The 1951 Nash Rambler Rolltop which Marilyn used at the Miss America parade in Atlantic City while promoting Monkey Business (1952) is featured in a new exhibition, Reel Cars: The Importance of Cars in Filmmaking, at the California Automobile Museum in Sacramento until July 6, reports NewsRadio KFBK.
A major Andy Warhol retrospective opens at London’s Tate Modern tomorrow, through to September 6, featuring his original Marilyn Diptych from 1962.
“Marilyn Monroe died in August 1962, having overdosed on barbiturates. In the following four months, Warhol made more than twenty silkscreen paintings of her, all based on the same publicity photograph from the 1953 film Niagara. Warhol found in Monroe a fusion of two of his consistent themes: death and the cult of celebrity. By repeating the image, he evokes her ubiquitous presence in the media. The contrast of vivid colour with black and white, and the effect of fading in the right panel are suggestive of the star’s mortality.”
A collection of Bert Stern’s photographs from his 1962 Vogue session with Marilyn is on display until April 13 in Marilyn Monroe: The Red Party, a pop-up exhibition at the HGU New York Hotel’s Gallery 151 Annex on East 52nd Street. with a Monroe-themed menu also available in its Lumaca restaurant, the Evening Standard reports.
“‘I was preparing for Marilyn’s arrival like a lover, and yet I was here to take photographs,’ Stern said … ‘Not to take her in my arms, but to turn her into… an image for the printed page.’
The shots were chosen by Vogue‘s art director and had been sent to print when the news of Monroe’s death came out.
It was too late to stop publication and the issue ended up becoming a final tribute to the late actress.
The editors decided to use the photographs that had been selected and added a note in the opening copy that read: ‘The word of Marilyn Monroe’s death came just as this issue of Vogue went on the press. After the first shock of tragedy, we debated whether it was technically possible to remove the pages from the printing forms. And then while we waited for an answer from our printers, we decided to publish the photographs in any case.’
‘For these were perhaps the only pictures of a new Marilyn Monroe – a Marilyn who showed outwardly the elegance and taste which we learned that she had instinctively; an indication of her lovely maturity, an emerging from the hoyden’s shell into a profoundly beautiful, profoundly moving young woman.'”
This somewhat inelegant shot of Marilyn on a pink elephant, taken by Arthur Fellig (aka ‘Weegee’) backstage during the Ringling Brothers circus at Madison Square Garden in March 1955 is featured in New York Stories: Vintage Postwar Photographs, on display at the Keith de Lellis Gallery on East 57th Street until March 27. (Some more of Weegee’s photos from the evening are posted below.)
Photographer George Rodriguez, who captured Los Angeles life for forty years – from Hollywood glitz to Chicano civil rights movement – is the subject of a retrospective, George Rodriguez: Double Vision, at the Vincent Price Art Museum in LA until February 29, We Are Mitú reports. (Rodriguez photographed Marilyn at the Golden Globes in 1962 with her date, Mexican screenwriter José Bolaños, though it’s unclear whether these images of part of the exhibition.)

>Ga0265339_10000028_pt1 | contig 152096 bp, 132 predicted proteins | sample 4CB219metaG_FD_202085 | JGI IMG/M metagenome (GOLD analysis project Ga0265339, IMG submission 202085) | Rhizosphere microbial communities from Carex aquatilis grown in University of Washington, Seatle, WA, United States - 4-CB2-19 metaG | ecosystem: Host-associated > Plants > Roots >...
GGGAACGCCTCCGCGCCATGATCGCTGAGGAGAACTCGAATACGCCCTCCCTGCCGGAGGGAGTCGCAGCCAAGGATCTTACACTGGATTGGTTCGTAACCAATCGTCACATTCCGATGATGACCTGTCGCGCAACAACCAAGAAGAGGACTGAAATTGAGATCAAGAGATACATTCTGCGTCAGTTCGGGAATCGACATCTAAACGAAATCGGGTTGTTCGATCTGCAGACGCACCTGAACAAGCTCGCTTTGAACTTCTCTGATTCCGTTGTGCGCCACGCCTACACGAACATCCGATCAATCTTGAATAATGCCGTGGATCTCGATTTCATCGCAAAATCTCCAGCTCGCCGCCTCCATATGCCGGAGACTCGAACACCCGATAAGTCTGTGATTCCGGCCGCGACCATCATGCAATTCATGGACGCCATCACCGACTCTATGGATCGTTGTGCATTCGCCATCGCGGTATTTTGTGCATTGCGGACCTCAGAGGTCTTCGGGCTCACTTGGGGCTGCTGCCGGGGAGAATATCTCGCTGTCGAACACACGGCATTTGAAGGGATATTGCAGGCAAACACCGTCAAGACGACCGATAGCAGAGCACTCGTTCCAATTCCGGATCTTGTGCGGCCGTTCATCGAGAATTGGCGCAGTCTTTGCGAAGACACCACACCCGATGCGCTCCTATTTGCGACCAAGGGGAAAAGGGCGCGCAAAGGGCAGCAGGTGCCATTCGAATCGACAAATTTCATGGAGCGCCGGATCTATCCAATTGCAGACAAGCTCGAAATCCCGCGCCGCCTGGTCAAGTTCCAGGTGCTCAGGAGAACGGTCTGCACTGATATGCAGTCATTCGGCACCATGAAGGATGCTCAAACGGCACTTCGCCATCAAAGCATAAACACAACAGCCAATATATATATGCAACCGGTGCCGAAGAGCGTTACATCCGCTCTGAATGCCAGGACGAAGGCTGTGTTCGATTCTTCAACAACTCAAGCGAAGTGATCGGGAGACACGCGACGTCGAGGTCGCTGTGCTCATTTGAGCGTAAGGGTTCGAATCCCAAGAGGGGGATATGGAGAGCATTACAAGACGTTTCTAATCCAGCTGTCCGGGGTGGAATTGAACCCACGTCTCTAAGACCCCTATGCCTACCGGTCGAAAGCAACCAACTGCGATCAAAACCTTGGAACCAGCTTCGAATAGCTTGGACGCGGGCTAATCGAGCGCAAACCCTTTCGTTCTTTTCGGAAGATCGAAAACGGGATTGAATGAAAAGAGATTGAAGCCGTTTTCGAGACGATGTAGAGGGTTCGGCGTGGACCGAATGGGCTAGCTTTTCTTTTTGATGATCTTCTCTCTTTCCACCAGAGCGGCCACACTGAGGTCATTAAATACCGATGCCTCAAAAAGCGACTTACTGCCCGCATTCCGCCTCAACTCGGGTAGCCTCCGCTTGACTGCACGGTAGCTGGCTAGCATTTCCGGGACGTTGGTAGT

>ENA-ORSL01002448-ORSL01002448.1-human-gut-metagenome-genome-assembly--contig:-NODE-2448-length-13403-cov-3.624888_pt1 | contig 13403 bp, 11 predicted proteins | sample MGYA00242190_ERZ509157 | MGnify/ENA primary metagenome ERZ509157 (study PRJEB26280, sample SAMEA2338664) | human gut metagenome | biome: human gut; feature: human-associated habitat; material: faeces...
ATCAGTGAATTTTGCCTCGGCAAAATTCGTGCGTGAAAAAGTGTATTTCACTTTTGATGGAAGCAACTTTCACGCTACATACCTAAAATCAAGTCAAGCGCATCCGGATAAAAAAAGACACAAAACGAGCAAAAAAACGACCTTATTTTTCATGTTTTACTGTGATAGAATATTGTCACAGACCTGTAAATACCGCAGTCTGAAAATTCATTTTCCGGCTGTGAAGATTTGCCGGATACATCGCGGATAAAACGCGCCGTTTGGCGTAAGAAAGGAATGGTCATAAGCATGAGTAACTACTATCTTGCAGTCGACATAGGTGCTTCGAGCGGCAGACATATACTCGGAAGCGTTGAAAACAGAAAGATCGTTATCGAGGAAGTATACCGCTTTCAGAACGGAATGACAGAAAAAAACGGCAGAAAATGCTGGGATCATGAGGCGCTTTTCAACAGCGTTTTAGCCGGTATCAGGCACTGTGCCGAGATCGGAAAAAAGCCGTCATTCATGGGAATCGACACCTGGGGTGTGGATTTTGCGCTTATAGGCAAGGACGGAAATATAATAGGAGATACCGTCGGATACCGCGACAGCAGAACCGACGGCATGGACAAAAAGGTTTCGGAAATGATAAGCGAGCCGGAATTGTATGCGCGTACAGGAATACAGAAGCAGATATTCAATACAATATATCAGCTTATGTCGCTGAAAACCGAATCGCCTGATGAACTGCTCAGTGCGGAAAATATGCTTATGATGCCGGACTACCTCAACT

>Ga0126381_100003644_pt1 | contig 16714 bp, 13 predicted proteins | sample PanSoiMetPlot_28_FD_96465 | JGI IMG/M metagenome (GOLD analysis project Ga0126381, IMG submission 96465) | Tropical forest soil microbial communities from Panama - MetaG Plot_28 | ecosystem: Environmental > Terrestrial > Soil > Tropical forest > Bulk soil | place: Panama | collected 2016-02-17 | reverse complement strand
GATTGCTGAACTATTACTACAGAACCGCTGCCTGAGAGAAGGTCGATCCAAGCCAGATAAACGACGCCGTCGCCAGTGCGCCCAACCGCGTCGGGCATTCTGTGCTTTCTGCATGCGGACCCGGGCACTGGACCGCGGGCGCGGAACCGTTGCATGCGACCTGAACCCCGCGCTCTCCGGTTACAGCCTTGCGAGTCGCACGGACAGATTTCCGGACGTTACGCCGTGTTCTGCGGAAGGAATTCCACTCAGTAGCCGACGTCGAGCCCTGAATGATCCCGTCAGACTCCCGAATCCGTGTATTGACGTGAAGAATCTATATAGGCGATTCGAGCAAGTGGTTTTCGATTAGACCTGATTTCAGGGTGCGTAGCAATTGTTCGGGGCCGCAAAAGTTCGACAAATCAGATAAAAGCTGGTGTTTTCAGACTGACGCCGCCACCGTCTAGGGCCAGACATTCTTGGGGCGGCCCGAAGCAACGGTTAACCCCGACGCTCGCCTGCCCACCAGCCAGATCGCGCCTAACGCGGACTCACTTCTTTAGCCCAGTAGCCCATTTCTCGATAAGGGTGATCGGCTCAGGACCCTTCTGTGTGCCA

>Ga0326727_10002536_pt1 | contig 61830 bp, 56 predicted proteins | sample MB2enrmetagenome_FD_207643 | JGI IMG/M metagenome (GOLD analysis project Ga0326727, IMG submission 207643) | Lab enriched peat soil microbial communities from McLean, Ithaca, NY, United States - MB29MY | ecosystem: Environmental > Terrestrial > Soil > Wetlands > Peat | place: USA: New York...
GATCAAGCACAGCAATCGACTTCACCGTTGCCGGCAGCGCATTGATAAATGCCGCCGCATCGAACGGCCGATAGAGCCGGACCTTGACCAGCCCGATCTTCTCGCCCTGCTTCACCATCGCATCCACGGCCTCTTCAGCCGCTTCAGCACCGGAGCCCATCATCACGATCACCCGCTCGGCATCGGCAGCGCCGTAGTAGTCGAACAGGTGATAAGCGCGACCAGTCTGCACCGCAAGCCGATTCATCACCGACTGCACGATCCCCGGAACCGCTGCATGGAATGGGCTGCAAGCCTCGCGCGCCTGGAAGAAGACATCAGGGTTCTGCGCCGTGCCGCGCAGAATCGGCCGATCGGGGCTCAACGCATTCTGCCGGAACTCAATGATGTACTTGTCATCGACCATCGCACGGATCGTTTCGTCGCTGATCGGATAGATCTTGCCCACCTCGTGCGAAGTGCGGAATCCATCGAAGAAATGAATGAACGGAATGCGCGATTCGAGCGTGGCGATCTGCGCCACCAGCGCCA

Henri Dauman: Looking Up, a documentary about the French-born photojournalist, will be released in the US on March 6, Deadline reports. And Los Angeles gallery KP Projects is hosting a month-long retrospective, with Dauman himself (who photographed Marilyn on several occasions) attending the opening night on February 29.
Fashion designer Agnès B has assembled a group of creatives to put different spins on her classic black ‘snap cardigan’ for a new exhibition, opening in Manhattan this weekend and on display until March 1st, Flaunt reports. Among them is photographer William Strobeck, who has put the cardigan on a lifesize cutout of Marilyn in Bus Stop. A Monroe fan herself, Agnès B has said she was touched by the simple elegance of Marilyn’s possessions during a private view of The Personal Property of MM at Christie’s in 1999.
Comic book artist Dan Cooney, whose graphic novels include the upcoming second volume in his Tommy Gun Dolls series, has included this drawing of Marilyn (after a 1953 photo by Alfred Eisenstadt) among other portraits of Hollywood icons and book illustrations on display in Cooney’s first public exhibition at the Oak Bluffs Library in Martha’s Vineyard, Massachusetts, as Gwyn McAllister reports for the MV Times.
PROOF: Photography in the Era of the Contact Sheet, on display at the Cleveland Museum of Art from February 2 – April 12, includes a section devoted to Marilyn and is accompanied by Marilyn X 4, a week-long film series with screenings of Gentlemen Prefer Blondes, Some Like It Hot, Bus Stop and The Misfits (from February 9-16.)
Thanks to Catherine at Marilyn Remembered